The REL 212SE Subwoofer TONEAudio's Product of the Year

Actually, two of them.

As REL’s John Hunter will tell you, you need a pair of 212SEs to disappear in your room, and that is the ultimate goal of a sub-bass system, to prove a transparent extension to your main speakers, never drawing attention to themselves. While the uninitiated might opt for small cubes that can be placed a bit more out of the way, Hunter explains it succinctly: “When you hear low-frequency information out in the real world, it doesn’t just come at you from off in the corner, it envelops you from all directions.” Thus, the height factor of the 212SE is equally important to disappear audibly.

After Hunter spends a bit of time optimizing my Focal Sopra no.3s for perfect positioning, blending the 212SEs into the rest of the system takes place quickly. When complete, the subs are impossible to localize, and in addition to the lower register improving dramatically, the entire presentation takes on greater depth, width, and height. The Sopra no.3s and the 212SEs work together as one. Perfectly.

As the music is playing, Hunter says, “Ok, now we’re listening to about $300k worth of gear, right?” Then with a quick flick of two switches and a wry smile, he turns the 212SE’s off and says, “Now we’re listening to $292,000 worth of gear.” The difference is staggering; the soundstage completely collapses. Considering the $8,000 that a pair of 212SEs will set you back, won’t even buy a power cord from some manufacturers, this is amazing. The delta achieved by including the pair of 212SEs in my reference system is more than just a 100% jump, I no longer can listen to the system without them in. Adding a pair of these subwoofers to get this improvement for less than 3% of the total system cost is unbelievable.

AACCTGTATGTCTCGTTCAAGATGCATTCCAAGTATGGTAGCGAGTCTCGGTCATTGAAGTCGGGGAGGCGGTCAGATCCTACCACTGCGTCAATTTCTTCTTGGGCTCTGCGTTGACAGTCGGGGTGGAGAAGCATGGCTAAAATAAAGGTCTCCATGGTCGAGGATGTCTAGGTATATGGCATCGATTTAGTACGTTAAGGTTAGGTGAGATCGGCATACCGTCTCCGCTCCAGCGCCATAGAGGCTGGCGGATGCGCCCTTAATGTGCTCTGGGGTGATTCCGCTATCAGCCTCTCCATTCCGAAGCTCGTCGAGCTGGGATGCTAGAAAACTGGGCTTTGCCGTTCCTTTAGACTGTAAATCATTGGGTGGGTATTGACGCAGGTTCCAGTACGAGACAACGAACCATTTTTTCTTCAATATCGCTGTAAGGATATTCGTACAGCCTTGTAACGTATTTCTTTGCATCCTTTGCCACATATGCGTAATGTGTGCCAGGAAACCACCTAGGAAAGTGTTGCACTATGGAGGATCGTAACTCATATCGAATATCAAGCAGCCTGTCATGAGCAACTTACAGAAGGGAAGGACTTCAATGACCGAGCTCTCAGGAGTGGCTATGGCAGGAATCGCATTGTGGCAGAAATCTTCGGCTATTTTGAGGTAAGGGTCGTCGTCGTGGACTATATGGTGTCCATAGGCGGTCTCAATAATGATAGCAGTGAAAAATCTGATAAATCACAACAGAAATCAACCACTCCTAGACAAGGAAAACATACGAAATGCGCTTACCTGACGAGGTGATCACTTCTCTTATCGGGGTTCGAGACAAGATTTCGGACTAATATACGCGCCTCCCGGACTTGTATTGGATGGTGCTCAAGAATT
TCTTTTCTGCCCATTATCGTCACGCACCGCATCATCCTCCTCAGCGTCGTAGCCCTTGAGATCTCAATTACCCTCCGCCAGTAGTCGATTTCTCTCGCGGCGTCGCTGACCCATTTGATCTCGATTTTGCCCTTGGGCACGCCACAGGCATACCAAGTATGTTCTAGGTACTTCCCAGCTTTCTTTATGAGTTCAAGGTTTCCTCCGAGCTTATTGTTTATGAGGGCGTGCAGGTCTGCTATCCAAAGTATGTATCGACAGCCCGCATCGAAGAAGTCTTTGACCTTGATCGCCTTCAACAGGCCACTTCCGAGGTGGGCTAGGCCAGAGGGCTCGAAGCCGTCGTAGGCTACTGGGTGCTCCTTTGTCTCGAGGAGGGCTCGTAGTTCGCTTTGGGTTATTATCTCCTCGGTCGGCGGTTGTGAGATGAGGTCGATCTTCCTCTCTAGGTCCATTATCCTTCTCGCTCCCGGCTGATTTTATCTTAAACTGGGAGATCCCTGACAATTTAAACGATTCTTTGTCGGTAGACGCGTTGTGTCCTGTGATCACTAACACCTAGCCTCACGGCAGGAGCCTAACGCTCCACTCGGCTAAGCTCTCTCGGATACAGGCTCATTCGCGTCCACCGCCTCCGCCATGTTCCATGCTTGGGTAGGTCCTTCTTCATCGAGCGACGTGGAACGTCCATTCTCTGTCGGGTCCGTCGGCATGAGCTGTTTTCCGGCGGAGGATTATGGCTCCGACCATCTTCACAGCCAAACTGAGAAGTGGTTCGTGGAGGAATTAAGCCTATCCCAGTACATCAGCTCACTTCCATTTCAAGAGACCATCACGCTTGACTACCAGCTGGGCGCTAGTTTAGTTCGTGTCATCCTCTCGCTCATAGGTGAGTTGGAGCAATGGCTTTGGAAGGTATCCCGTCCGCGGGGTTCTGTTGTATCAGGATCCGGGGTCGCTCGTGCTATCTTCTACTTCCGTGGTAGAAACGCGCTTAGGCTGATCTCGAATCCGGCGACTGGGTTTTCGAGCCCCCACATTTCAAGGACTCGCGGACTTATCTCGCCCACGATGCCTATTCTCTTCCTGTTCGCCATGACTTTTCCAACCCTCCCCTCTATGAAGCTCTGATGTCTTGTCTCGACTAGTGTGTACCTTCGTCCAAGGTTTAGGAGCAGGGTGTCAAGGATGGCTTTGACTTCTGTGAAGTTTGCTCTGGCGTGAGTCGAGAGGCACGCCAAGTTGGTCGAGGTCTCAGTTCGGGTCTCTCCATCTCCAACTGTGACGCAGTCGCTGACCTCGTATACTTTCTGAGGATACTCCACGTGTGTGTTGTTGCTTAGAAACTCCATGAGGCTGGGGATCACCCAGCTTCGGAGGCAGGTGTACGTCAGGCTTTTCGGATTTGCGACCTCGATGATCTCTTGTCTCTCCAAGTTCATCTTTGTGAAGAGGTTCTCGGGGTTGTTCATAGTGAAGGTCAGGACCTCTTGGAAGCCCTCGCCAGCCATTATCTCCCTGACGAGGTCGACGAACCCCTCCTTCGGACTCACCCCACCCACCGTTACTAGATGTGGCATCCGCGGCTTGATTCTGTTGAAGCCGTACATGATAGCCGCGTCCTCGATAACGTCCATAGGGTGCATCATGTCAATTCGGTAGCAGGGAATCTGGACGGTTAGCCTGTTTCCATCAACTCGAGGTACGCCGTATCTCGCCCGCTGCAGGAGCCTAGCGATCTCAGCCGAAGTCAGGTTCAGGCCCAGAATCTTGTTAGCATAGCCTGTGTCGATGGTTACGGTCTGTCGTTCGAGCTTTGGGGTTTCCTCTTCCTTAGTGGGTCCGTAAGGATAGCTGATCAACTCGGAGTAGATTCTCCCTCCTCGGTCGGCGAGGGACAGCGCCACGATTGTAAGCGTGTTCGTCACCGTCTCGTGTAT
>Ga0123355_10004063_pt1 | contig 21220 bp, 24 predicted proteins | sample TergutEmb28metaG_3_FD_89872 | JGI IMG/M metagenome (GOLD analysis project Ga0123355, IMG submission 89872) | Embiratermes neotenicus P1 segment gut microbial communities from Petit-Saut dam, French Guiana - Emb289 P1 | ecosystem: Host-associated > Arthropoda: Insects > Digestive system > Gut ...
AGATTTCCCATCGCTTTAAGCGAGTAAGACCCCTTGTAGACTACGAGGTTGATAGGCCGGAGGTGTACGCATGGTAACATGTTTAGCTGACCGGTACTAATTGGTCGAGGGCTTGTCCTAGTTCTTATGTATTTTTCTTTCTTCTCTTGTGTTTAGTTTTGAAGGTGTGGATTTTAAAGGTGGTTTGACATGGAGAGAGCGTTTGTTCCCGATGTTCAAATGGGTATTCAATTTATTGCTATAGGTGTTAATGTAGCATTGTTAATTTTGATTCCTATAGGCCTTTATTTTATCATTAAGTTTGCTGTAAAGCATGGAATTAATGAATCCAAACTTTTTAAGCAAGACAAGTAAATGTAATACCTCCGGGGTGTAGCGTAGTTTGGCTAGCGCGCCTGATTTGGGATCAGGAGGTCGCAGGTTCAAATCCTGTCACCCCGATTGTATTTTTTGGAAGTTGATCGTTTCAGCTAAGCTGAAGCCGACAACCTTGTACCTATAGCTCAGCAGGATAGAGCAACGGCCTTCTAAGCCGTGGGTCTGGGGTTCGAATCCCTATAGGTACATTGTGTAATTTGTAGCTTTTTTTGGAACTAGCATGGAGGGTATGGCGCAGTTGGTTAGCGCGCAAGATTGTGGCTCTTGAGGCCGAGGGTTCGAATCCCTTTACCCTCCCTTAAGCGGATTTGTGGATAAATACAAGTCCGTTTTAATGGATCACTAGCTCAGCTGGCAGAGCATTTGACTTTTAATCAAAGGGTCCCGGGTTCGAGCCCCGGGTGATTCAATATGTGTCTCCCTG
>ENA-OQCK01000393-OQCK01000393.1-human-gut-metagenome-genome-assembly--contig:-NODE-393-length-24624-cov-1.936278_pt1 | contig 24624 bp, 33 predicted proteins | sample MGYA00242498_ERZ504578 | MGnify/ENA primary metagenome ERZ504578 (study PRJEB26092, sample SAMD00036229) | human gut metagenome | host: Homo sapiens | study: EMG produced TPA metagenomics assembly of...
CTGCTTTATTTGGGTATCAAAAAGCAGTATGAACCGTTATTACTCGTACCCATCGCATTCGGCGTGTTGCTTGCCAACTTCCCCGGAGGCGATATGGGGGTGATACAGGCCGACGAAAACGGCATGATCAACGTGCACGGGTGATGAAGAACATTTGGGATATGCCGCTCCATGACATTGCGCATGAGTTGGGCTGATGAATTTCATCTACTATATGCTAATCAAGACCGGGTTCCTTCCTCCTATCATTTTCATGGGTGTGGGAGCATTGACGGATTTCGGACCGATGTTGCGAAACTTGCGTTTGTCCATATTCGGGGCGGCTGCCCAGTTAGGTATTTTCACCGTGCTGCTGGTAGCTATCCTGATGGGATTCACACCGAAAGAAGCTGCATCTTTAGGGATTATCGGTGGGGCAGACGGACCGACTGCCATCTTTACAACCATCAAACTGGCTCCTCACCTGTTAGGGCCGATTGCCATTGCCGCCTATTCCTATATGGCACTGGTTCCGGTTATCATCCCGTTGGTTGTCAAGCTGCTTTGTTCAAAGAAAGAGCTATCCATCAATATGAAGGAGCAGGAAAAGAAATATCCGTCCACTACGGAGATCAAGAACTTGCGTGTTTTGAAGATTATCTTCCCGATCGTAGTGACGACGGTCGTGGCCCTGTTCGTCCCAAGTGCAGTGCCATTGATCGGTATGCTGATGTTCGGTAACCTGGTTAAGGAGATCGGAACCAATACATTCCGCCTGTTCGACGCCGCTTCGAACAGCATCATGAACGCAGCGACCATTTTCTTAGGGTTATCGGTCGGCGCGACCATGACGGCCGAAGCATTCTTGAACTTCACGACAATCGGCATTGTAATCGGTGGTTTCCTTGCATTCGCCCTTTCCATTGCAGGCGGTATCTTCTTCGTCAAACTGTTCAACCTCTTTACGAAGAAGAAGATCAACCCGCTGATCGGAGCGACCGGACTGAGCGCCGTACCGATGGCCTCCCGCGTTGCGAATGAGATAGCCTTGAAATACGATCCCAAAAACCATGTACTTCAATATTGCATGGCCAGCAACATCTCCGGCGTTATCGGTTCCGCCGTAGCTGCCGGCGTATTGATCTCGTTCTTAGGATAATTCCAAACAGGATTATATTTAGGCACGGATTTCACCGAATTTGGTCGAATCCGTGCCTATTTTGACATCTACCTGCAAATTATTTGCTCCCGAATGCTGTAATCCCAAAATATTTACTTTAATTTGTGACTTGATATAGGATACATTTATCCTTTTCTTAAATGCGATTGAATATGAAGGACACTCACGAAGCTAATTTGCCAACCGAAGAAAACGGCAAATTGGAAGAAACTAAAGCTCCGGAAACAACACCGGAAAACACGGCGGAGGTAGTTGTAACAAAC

It’s not the bass; it’s everywhere

The level of depth that the pair of 212SEs adds to the mix is just as exciting as the low-frequency extension. The delicacy of the opening Fender Rhodes licks in the Springsteen classic “Kitty’s Back,” waft through space between my Focal Sopra no.3s so gently, it sounds better than when I’ve sat ten feet away from one in a club. This stunning realism is the key to the 212s presentation. As it says on the REL website, their goal is to restore midrange warmth and harmonic structure. This deceptively simple goal, nearly impossible to achieve, is a promise that has never been delivered in my listening room until now.

Tracking through myriad cuts deliberately lacking substantial LF content reinforces the initial experience. Whether listening to Ella Fitzgerald or Eddie Mercury, my system has more bloom, more dimensionality. The music comes alive in all dimensions more clearly, with more low-level information present at all volume levels. Enticing as giving the volume control a hearty spin is, it’s still good at low volume.